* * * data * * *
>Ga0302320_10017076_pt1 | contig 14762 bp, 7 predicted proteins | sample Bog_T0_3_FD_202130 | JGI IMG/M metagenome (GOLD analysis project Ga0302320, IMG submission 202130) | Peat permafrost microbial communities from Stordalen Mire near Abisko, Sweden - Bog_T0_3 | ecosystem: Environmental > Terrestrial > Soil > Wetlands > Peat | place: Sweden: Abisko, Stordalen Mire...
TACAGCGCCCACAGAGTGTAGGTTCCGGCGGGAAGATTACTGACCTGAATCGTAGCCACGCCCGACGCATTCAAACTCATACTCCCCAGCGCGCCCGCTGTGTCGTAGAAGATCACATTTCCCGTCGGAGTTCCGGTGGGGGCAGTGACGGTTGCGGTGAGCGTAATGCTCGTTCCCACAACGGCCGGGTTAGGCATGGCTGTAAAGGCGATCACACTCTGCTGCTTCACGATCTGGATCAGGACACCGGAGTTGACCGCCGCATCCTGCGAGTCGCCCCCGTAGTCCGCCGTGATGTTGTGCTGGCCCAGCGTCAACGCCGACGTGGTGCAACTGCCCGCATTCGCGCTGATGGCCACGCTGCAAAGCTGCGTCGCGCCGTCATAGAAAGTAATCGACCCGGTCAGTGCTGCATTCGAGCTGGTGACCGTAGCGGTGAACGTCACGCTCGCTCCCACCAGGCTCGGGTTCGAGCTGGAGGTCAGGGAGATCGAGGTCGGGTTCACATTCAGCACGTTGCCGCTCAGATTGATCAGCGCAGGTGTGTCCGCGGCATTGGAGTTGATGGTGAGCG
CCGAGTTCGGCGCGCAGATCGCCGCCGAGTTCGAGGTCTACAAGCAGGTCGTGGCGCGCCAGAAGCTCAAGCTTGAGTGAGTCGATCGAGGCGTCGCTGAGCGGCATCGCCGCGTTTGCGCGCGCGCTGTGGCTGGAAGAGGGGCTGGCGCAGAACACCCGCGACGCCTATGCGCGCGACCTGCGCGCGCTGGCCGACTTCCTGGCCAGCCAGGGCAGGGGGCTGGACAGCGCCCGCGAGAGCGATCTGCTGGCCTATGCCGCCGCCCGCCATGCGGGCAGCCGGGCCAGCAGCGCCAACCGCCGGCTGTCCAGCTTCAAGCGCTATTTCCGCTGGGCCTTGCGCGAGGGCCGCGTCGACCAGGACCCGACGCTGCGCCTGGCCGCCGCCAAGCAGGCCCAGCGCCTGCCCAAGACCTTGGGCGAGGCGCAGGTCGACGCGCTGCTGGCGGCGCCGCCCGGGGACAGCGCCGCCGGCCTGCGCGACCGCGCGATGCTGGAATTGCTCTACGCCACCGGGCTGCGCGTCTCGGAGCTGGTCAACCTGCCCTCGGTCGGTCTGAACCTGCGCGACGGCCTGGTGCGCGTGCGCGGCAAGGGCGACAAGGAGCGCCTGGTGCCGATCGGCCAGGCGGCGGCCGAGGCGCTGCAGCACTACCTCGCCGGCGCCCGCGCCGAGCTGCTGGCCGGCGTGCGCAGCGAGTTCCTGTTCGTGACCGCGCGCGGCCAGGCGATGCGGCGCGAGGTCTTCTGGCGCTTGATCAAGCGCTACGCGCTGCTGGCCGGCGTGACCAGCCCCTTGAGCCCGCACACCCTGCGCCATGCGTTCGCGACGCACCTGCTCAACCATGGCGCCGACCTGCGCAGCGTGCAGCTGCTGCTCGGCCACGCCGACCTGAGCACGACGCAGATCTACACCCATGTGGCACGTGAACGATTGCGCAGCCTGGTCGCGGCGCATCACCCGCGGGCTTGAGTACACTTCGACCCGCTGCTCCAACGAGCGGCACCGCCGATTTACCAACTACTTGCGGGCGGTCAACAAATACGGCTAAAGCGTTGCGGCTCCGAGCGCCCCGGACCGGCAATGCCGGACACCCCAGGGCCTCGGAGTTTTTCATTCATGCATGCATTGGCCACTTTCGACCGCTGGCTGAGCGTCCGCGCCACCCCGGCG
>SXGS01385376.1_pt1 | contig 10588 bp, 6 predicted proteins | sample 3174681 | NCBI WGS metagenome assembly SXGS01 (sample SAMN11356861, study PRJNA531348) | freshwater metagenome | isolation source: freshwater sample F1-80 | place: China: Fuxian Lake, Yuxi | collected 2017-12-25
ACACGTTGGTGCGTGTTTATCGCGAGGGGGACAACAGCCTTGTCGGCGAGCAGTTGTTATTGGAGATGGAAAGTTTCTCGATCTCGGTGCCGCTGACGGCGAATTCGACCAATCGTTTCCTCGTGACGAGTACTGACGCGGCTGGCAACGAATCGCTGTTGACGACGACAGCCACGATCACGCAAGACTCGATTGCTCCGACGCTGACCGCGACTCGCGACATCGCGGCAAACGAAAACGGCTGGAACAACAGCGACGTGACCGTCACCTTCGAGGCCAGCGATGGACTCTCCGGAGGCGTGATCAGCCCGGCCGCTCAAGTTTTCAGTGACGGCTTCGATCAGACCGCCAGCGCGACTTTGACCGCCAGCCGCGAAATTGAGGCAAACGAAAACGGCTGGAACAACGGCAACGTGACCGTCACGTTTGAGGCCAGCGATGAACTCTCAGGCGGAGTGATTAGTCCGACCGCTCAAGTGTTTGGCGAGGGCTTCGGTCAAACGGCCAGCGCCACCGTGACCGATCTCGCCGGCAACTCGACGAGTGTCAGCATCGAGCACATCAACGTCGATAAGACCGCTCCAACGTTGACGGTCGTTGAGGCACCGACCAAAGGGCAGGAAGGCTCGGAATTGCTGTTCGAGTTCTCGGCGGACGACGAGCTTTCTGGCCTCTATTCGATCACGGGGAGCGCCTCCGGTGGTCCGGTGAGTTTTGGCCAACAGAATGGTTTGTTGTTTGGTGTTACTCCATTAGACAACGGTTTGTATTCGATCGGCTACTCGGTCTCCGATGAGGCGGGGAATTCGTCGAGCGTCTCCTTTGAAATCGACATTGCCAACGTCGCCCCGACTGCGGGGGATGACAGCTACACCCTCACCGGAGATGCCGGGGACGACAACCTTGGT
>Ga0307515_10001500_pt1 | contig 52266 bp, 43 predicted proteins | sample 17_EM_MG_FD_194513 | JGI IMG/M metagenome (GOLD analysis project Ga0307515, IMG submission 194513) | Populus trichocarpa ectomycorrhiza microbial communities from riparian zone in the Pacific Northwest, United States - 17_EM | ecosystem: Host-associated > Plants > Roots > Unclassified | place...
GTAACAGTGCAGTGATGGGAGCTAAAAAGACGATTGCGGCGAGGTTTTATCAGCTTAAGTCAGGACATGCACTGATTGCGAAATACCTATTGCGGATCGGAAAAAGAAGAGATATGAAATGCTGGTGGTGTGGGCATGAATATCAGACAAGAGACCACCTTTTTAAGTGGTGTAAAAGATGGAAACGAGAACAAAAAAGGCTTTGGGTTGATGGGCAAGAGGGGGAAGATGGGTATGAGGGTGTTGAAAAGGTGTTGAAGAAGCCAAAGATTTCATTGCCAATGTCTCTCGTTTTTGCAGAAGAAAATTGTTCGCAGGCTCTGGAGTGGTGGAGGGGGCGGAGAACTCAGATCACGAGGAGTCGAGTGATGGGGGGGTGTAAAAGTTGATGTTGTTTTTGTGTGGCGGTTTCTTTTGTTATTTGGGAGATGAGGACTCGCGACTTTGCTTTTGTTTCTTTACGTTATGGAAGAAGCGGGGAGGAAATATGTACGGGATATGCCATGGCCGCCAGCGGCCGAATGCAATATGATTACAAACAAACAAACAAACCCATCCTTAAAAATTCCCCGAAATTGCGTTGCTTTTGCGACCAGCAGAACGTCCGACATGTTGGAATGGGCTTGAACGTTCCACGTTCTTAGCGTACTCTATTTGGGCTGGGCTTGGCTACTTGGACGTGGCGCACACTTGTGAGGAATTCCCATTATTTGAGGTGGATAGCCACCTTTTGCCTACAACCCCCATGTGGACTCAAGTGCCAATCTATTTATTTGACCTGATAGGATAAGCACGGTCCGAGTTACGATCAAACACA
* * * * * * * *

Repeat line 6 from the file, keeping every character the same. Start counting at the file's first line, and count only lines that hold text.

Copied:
>Ga0307515_10001500_pt1 | contig 52266 bp, 43 predicted proteins | sample 17_EM_MG_FD_194513 | JGI IMG/M metagenome (GOLD analysis project Ga0307515, IMG submission 194513) | Populus trichocarpa ectomycorrhiza microbial communities from riparian zone in the Pacific Northwest, United States - 17_EM | ecosystem: Host-associated > Plants > Roots > Unclassified | place...